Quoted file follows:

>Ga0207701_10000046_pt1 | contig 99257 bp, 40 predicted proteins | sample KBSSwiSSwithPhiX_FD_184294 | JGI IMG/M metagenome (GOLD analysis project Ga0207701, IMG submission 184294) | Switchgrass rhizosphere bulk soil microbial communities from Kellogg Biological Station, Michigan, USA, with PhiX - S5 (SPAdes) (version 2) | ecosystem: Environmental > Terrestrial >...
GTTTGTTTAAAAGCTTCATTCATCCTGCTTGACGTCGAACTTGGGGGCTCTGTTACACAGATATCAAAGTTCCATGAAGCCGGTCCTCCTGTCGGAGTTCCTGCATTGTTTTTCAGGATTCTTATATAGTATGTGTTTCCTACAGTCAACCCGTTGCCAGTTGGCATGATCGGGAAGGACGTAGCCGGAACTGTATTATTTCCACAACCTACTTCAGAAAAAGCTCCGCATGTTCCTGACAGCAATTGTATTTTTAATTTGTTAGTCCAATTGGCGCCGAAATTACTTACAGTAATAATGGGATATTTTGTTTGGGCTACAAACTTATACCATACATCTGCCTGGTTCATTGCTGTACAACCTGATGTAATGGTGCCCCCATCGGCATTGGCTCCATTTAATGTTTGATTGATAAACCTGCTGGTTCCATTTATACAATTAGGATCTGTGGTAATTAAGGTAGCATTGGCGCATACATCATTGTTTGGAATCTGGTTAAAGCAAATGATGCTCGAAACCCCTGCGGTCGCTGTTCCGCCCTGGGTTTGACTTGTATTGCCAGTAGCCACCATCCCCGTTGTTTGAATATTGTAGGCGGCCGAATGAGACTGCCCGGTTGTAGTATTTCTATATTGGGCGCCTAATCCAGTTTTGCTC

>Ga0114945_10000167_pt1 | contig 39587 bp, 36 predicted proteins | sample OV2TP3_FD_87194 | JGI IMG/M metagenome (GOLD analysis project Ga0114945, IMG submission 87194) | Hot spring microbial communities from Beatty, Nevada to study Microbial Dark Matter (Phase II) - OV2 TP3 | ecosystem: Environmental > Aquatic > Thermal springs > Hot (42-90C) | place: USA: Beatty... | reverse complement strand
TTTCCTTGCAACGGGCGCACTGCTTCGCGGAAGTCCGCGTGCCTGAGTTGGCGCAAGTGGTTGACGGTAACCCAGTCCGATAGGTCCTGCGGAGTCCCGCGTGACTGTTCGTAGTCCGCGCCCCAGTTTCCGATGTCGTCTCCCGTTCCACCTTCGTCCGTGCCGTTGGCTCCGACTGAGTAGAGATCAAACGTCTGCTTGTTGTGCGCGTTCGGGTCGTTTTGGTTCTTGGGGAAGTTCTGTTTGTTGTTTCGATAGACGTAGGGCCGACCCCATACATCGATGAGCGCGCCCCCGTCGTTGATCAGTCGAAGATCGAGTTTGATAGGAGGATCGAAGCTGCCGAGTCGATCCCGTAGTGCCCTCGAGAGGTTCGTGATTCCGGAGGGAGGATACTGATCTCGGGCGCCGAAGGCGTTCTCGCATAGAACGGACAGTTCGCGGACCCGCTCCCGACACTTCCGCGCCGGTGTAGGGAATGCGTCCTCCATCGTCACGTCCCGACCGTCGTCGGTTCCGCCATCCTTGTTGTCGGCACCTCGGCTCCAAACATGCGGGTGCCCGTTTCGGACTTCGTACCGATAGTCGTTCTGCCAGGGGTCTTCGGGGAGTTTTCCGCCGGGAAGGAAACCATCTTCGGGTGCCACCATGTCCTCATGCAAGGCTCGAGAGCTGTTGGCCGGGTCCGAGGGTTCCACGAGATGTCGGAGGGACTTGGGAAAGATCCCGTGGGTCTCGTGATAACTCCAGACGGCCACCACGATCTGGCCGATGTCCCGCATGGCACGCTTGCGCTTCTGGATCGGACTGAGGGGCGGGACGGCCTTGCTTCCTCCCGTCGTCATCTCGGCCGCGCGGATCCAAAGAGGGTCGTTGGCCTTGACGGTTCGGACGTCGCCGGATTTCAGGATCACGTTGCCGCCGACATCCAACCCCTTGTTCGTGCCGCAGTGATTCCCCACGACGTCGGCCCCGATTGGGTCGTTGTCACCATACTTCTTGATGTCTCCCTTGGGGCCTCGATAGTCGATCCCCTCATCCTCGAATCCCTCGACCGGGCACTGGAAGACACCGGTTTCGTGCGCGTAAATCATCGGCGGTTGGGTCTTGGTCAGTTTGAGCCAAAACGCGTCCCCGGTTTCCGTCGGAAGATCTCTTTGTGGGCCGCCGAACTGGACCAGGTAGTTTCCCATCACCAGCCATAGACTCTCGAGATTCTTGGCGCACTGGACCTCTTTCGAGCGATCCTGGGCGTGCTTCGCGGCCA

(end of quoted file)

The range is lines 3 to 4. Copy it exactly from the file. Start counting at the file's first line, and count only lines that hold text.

>Ga0114945_10000167_pt1 | contig 39587 bp, 36 predicted proteins | sample OV2TP3_FD_87194 | JGI IMG/M metagenome (GOLD analysis project Ga0114945, IMG submission 87194) | Hot spring microbial communities from Beatty, Nevada to study Microbial Dark Matter (Phase II) - OV2 TP3 | ecosystem: Environmental > Aquatic > Thermal springs > Hot (42-90C) | place: USA: Beatty... | reverse complement strand
TTTCCTTGCAACGGGCGCACTGCTTCGCGGAAGTCCGCGTGCCTGAGTTGGCGCAAGTGGTTGACGGTAACCCAGTCCGATAGGTCCTGCGGAGTCCCGCGTGACTGTTCGTAGTCCGCGCCCCAGTTTCCGATGTCGTCTCCCGTTCCACCTTCGTCCGTGCCGTTGGCTCCGACTGAGTAGAGATCAAACGTCTGCTTGTTGTGCGCGTTCGGGTCGTTTTGGTTCTTGGGGAAGTTCTGTTTGTTGTTTCGATAGACGTAGGGCCGACCCCATACATCGATGAGCGCGCCCCCGTCGTTGATCAGTCGAAGATCGAGTTTGATAGGAGGATCGAAGCTGCCGAGTCGATCCCGTAGTGCCCTCGAGAGGTTCGTGATTCCGGAGGGAGGATACTGATCTCGGGCGCCGAAGGCGTTCTCGCATAGAACGGACAGTTCGCGGACCCGCTCCCGACACTTCCGCGCCGGTGTAGGGAATGCGTCCTCCATCGTCACGTCCCGACCGTCGTCGGTTCCGCCATCCTTGTTGTCGGCACCTCGGCTCCAAACATGCGGGTGCCCGTTTCGGACTTCGTACCGATAGTCGTTCTGCCAGGGGTCTTCGGGGAGTTTTCCGCCGGGAAGGAAACCATCTTCGGGTGCCACCATGTCCTCATGCAAGGCTCGAGAGCTGTTGGCCGGGTCCGAGGGTTCCACGAGATGTCGGAGGGACTTGGGAAAGATCCCGTGGGTCTCGTGATAACTCCAGACGGCCACCACGATCTGGCCGATGTCCCGCATGGCACGCTTGCGCTTCTGGATCGGACTGAGGGGCGGGACGGCCTTGCTTCCTCCCGTCGTCATCTCGGCCGCGCGGATCCAAAGAGGGTCGTTGGCCTTGACGGTTCGGACGTCGCCGGATTTCAGGATCACGTTGCCGCCGACATCCAACCCCTTGTTCGTGCCGCAGTGATTCCCCACGACGTCGGCCCCGATTGGGTCGTTGTCACCATACTTCTTGATGTCTCCCTTGGGGCCTCGATAGTCGATCCCCTCATCCTCGAATCCCTCGACCGGGCACTGGAAGACACCGGTTTCGTGCGCGTAAATCATCGGCGGTTGGGTCTTGGTCAGTTTGAGCCAAAACGCGTCCCCGGTTTCCGTCGGAAGATCTCTTTGTGGGCCGCCGAACTGGACCAGGTAGTTTCCCATCACCAGCCATAGACTCTCGAGATTCTTGGCGCACTGGACCTCTTTCGAGCGATCCTGGGCGTGCTTCGCGGCCA